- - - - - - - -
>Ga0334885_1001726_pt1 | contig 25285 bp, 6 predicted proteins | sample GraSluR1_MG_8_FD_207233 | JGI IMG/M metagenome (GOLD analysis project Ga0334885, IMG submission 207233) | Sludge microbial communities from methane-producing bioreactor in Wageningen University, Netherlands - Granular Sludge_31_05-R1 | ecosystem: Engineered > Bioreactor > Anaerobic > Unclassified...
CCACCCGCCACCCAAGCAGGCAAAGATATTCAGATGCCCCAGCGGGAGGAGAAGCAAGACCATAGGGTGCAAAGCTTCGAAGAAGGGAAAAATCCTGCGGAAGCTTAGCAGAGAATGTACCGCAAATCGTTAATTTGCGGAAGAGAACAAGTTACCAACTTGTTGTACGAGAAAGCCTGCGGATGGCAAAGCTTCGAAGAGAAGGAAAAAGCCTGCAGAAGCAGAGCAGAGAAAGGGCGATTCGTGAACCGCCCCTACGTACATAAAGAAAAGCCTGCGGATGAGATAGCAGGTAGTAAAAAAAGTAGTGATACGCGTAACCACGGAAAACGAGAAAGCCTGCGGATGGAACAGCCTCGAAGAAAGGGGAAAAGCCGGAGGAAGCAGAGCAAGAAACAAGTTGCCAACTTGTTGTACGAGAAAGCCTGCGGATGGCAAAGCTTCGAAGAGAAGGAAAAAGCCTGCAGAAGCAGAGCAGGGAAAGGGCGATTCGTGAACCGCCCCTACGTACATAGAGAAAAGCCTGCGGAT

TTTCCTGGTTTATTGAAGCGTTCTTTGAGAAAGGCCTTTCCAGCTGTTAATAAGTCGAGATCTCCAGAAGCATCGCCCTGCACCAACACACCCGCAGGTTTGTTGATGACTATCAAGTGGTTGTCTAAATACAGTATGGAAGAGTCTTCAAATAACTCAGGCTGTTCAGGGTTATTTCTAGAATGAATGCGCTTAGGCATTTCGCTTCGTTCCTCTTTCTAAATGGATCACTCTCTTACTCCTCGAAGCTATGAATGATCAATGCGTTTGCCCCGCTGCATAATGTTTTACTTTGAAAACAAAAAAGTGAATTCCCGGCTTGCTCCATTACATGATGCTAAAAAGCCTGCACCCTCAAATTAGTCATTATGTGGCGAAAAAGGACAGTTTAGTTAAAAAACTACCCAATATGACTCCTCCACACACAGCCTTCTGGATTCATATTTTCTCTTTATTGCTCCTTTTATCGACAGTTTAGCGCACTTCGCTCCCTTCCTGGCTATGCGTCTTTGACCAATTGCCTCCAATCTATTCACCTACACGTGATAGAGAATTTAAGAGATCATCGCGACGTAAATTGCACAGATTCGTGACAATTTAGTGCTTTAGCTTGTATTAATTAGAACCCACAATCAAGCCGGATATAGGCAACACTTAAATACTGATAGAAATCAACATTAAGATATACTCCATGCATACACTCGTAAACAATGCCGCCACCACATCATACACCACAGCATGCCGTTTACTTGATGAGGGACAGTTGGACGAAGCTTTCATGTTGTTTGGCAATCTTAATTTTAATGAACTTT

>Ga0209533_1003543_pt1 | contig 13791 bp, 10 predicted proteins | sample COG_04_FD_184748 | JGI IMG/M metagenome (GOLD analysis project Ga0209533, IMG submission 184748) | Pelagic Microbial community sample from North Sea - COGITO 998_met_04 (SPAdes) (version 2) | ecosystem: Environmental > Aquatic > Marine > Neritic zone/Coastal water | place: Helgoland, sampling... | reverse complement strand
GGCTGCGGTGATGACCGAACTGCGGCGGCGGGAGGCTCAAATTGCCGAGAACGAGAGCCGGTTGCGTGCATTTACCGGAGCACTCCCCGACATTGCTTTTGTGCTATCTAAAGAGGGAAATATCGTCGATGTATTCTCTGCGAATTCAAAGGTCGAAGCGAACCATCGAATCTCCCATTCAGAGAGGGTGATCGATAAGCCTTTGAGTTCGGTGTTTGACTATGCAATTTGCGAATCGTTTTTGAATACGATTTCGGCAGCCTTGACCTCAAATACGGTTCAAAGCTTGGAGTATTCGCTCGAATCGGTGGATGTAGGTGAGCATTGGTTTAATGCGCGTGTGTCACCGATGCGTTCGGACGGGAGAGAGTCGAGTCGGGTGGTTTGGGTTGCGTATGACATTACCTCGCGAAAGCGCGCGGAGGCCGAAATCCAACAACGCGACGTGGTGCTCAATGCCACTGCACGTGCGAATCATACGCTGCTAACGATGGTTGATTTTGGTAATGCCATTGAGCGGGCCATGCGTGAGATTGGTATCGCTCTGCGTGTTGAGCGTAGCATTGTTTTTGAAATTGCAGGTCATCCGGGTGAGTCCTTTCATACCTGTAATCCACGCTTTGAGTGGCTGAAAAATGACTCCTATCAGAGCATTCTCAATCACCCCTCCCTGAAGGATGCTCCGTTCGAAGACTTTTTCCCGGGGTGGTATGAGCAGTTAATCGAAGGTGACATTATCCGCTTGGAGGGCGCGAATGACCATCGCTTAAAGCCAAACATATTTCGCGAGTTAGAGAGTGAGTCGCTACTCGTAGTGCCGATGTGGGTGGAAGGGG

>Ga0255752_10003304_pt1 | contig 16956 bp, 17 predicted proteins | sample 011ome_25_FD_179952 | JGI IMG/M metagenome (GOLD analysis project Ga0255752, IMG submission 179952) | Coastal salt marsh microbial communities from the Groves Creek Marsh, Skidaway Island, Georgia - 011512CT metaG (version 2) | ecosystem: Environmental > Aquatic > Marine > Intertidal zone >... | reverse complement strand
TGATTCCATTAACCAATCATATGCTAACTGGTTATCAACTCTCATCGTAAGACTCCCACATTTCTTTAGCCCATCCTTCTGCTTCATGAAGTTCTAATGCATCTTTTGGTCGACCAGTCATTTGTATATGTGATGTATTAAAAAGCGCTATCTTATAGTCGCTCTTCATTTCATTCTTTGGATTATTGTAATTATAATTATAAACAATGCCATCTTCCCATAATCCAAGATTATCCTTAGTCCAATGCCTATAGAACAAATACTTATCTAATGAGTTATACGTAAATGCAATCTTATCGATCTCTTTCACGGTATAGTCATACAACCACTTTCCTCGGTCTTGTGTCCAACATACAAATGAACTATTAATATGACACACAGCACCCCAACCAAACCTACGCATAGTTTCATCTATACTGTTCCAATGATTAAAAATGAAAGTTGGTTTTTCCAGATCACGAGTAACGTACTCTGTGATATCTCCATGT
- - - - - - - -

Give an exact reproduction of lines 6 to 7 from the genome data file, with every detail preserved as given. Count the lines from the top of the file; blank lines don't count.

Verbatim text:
>Ga0255752_10003304_pt1 | contig 16956 bp, 17 predicted proteins | sample 011ome_25_FD_179952 | JGI IMG/M metagenome (GOLD analysis project Ga0255752, IMG submission 179952) | Coastal salt marsh microbial communities from the Groves Creek Marsh, Skidaway Island, Georgia - 011512CT metaG (version 2) | ecosystem: Environmental > Aquatic > Marine > Intertidal zone >... | reverse complement strand
TGATTCCATTAACCAATCATATGCTAACTGGTTATCAACTCTCATCGTAAGACTCCCACATTTCTTTAGCCCATCCTTCTGCTTCATGAAGTTCTAATGCATCTTTTGGTCGACCAGTCATTTGTATATGTGATGTATTAAAAAGCGCTATCTTATAGTCGCTCTTCATTTCATTCTTTGGATTATTGTAATTATAATTATAAACAATGCCATCTTCCCATAATCCAAGATTATCCTTAGTCCAATGCCTATAGAACAAATACTTATCTAATGAGTTATACGTAAATGCAATCTTATCGATCTCTTTCACGGTATAGTCATACAACCACTTTCCTCGGTCTTGTGTCCAACATACAAATGAACTATTAATATGACACACAGCACCCCAACCAAACCTACGCATAGTTTCATCTATACTGTTCCAATGATTAAAAATGAAAGTTGGTTTTTCCAGATCACGAGTAACGTACTCTGTGATATCTCCATGT